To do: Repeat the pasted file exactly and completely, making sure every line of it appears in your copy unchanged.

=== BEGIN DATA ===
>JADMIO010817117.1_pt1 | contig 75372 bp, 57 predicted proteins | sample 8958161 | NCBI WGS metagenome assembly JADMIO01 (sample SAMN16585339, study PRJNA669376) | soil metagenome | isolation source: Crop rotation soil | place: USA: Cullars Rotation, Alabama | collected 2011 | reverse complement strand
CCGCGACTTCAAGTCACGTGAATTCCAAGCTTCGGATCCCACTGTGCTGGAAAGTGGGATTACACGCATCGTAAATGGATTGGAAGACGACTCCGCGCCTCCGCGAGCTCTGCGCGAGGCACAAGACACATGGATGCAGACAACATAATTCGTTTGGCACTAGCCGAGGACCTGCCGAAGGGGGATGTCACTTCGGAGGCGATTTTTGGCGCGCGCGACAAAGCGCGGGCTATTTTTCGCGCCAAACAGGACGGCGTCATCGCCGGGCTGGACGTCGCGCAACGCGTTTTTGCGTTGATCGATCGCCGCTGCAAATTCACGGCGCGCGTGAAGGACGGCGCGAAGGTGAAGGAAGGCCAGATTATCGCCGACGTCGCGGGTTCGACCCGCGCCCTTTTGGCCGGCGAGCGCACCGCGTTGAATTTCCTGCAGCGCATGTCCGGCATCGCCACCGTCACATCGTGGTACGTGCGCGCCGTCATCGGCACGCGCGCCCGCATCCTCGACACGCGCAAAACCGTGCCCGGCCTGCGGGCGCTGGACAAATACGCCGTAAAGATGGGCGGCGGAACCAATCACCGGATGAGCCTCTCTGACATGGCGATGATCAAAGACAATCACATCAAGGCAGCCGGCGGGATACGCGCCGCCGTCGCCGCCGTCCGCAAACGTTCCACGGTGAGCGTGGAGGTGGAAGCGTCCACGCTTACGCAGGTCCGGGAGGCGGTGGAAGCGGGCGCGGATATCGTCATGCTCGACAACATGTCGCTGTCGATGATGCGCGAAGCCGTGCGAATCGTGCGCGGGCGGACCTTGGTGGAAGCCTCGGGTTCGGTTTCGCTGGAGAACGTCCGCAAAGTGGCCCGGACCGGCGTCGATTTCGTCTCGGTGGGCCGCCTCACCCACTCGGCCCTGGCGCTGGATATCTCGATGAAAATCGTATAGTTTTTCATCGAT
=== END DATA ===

>JADMIO010817117.1_pt1 | contig 75372 bp, 57 predicted proteins | sample 8958161 | NCBI WGS metagenome assembly JADMIO01 (sample SAMN16585339, study PRJNA669376) | soil metagenome | isolation source: Crop rotation soil | place: USA: Cullars Rotation, Alabama | collected 2011 | reverse complement strand
CCGCGACTTCAAGTCACGTGAATTCCAAGCTTCGGATCCCACTGTGCTGGAAAGTGGGATTACACGCATCGTAAATGGATTGGAAGACGACTCCGCGCCTCCGCGAGCTCTGCGCGAGGCACAAGACACATGGATGCAGACAACATAATTCGTTTGGCACTAGCCGAGGACCTGCCGAAGGGGGATGTCACTTCGGAGGCGATTTTTGGCGCGCGCGACAAAGCGCGGGCTATTTTTCGCGCCAAACAGGACGGCGTCATCGCCGGGCTGGACGTCGCGCAACGCGTTTTTGCGTTGATCGATCGCCGCTGCAAATTCACGGCGCGCGTGAAGGACGGCGCGAAGGTGAAGGAAGGCCAGATTATCGCCGACGTCGCGGGTTCGACCCGCGCCCTTTTGGCCGGCGAGCGCACCGCGTTGAATTTCCTGCAGCGCATGTCCGGCATCGCCACCGTCACATCGTGGTACGTGCGCGCCGTCATCGGCACGCGCGCCCGCATCCTCGACACGCGCAAAACCGTGCCCGGCCTGCGGGCGCTGGACAAATACGCCGTAAAGATGGGCGGCGGAACCAATCACCGGATGAGCCTCTCTGACATGGCGATGATCAAAGACAATCACATCAAGGCAGCCGGCGGGATACGCGCCGCCGTCGCCGCCGTCCGCAAACGTTCCACGGTGAGCGTGGAGGTGGAAGCGTCCACGCTTACGCAGGTCCGGGAGGCGGTGGAAGCGGGCGCGGATATCGTCATGCTCGACAACATGTCGCTGTCGATGATGCGCGAAGCCGTGCGAATCGTGCGCGGGCGGACCTTGGTGGAAGCCTCGGGTTCGGTTTCGCTGGAGAACGTCCGCAAAGTGGCCCGGACCGGCGTCGATTTCGTCTCGGTGGGCCGCCTCACCCACTCGGCCCTGGCGCTGGATATCTCGATGAAAATCGTATAGTTTTTCATCGAT